“How Are You?” Is So Much More Than a Question

by  Erin Schreyer  |  Self Leadership

My husband and I went out last night for a cherished date night.  It was a special one, in fact.  We were commemorating thirteen years of marriage at a local restaurant with great conversation, outdoor dining, Italian food and wine.

Our server quickly approached us after we were seated.  With enthusiasm and warmth, she asked us how we were doing this evening.  My husband and I both happily responded that we were great and so happy to be dining where we were.

Then I asked her in return, “How are you tonight?”

The server stopped in her tracks for a second.  She reached her hand over to touch my shoulder, and she sincerely said,

 Thank you so much for asking.  You know, most people don’t.

I have to admit, I was very surprised to hear this.  I even challenged her on it with a “REALLY?!?!”

She confirmed her truth.  “Honestly, most people don’t care how their server is,” she stated matter of factly.

I was so sad to hear this.  To me, a great server can make a dining experience…well, an experience.  They can make or break your evening, because they’re sharing your experience with you (whether you like it or not.)   So, why wouldn’t you want to engage with them?

In The 21 Irrefutable Laws of Leadership, John Maxwell suggests that all leaders regard the importance of what he calls “the Law of Connection.”

 For leaders to be effective, they need to connect with people.  Why?  Because you first have to touch people’s hearts before you ask them for a hand.

He goes on to say that the stronger a relationship is between the two, the more willing a follower will be to help the leader.  In essence, leaders must take the time to get to know people before they can expect them to give their best in return.  They must genuinely engage and sincerely ask, “how are you?”  Simply put, leaders need to show  they care.

Maxwell further encourages leaders with this:

 People don’t care how much you know until they know how much you care.

Leaders, invest the time in your people; not just in training, resources and pay, but also in creating and strengthening connecting with them.  Take the time to understand their cares, concerns and challenges.  Your job as a leader is to inspire and motivate your people, to remove their challenges and obstacles, to unite them and build teamwork.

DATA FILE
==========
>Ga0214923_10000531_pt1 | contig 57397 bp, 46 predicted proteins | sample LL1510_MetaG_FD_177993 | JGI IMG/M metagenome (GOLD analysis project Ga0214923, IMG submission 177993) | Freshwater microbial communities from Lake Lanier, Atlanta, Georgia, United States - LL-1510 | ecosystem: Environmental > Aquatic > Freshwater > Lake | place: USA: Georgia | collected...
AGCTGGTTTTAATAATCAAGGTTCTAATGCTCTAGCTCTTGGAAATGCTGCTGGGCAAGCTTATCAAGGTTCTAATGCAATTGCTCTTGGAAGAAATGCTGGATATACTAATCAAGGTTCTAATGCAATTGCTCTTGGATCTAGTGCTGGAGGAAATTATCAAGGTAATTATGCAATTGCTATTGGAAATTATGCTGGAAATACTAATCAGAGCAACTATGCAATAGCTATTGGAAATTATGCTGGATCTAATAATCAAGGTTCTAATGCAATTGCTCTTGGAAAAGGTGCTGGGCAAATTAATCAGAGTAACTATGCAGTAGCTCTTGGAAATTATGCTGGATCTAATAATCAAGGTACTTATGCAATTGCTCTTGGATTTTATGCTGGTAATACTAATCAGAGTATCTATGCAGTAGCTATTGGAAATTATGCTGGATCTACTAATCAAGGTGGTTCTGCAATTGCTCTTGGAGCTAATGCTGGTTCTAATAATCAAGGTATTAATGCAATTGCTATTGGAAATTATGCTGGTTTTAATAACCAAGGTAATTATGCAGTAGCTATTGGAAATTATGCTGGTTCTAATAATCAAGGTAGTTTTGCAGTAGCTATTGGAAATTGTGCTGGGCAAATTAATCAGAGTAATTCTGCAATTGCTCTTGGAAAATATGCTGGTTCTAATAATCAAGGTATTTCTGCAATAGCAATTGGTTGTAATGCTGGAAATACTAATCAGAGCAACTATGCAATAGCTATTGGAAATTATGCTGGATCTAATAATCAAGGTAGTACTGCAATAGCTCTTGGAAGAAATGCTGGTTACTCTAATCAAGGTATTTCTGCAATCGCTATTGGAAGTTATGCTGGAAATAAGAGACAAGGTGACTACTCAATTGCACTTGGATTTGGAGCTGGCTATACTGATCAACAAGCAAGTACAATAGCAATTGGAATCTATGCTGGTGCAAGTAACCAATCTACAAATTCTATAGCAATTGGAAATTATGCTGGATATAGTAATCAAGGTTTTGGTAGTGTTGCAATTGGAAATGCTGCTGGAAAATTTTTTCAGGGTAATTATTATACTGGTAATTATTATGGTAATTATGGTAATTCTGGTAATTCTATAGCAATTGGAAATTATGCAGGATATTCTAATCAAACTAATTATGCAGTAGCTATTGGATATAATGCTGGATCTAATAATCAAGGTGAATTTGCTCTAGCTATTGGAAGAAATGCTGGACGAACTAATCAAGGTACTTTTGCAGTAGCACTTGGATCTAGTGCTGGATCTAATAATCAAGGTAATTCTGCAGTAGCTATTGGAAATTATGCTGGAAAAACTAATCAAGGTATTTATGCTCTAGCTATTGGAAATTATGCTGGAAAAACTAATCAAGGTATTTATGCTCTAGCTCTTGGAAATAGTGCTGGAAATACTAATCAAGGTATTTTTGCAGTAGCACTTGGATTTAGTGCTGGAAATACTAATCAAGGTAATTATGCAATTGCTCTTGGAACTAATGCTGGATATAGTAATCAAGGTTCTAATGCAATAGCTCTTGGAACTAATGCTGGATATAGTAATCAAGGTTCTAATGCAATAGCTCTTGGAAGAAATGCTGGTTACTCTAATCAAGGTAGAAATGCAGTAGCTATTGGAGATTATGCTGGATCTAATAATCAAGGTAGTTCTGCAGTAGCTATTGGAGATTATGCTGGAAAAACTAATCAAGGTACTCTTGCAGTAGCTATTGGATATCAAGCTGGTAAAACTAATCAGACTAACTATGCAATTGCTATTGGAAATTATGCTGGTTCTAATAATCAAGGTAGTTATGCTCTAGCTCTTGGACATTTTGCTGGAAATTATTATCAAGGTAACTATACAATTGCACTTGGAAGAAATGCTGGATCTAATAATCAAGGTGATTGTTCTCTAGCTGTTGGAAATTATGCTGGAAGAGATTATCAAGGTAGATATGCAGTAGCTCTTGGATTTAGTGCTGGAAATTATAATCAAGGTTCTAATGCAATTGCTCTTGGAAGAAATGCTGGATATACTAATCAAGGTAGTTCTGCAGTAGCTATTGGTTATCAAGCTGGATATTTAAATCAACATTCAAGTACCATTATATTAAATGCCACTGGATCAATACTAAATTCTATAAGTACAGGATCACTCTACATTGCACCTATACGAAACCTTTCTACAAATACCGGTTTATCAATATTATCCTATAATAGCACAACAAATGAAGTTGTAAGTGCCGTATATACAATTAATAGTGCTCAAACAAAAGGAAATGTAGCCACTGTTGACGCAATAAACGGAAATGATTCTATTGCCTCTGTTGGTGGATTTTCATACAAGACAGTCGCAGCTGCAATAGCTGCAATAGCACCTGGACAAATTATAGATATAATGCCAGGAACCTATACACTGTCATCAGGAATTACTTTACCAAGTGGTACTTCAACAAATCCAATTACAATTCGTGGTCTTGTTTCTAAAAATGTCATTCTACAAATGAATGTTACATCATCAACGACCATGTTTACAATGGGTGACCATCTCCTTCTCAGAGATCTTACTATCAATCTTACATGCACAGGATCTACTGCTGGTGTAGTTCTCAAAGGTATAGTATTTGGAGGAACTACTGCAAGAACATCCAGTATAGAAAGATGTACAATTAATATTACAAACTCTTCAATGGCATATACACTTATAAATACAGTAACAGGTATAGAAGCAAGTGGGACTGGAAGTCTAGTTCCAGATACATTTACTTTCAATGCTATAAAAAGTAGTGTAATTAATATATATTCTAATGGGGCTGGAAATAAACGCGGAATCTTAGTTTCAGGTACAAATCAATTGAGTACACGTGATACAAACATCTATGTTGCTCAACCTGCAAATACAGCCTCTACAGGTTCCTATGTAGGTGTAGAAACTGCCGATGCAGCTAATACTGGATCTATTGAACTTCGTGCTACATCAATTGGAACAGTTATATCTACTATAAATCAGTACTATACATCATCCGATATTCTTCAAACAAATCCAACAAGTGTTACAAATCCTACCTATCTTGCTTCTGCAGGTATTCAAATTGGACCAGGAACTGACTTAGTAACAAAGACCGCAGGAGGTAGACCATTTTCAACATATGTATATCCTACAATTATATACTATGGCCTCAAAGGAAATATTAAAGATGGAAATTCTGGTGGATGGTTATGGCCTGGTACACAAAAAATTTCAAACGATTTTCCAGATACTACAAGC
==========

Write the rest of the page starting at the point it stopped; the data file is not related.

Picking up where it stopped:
Doesn’t it make sense that you would need to know them to be able to achieve these things?

How could you possibly motivate or inspire people if you don’t know what they care about?  How could you focus everyone if you don’t understand their concerns and challenges enough to remove them?  How could you build teams if you don’t know their strengths?

Leaders, you must connect.  You must engage.  You must show you care.

And, it can all start with a simple and sincere, “How are you?”

What’s Next? Please leave a comment below to join the conversation…

About The Author

Articles By erin-schreyer
Full Bio Coming Soon

What People Are Saying

Deborah L. Parker  |  18 Oct 2012  |  Reply

Good insights Erin. So often we don’t recognize the value of intentional use of those three words. Then really listening, to hear the message in the response is where the power is.

Jon Mertz  |  18 Oct 2012  |  Reply


I would add when we ask “how are you?” we stop what we are doing to really listen to the answer. Asking without waiting and listening is hollow, too. It should be a moment to engage, learn, and connect. Simply powerful things to do!



Deborah Costello  |  18 Oct 2012  |  Reply

Well said, as always Erin. An ounce of kindness repays itself a thousand times over.

Karin Hurt  |  20 Oct 2012  |  Reply

Asking this vital question, and really caring about the answer can make such a difference in so many situations.

Glen Gaugh  |  29 Oct 2012  |  Reply

A great, everyday example of how connection can be created. Thanks so much for using this to add value to leaders!

Godwin  |  09 Nov 2014  |  Reply

Very inspirational.

Join The Conversation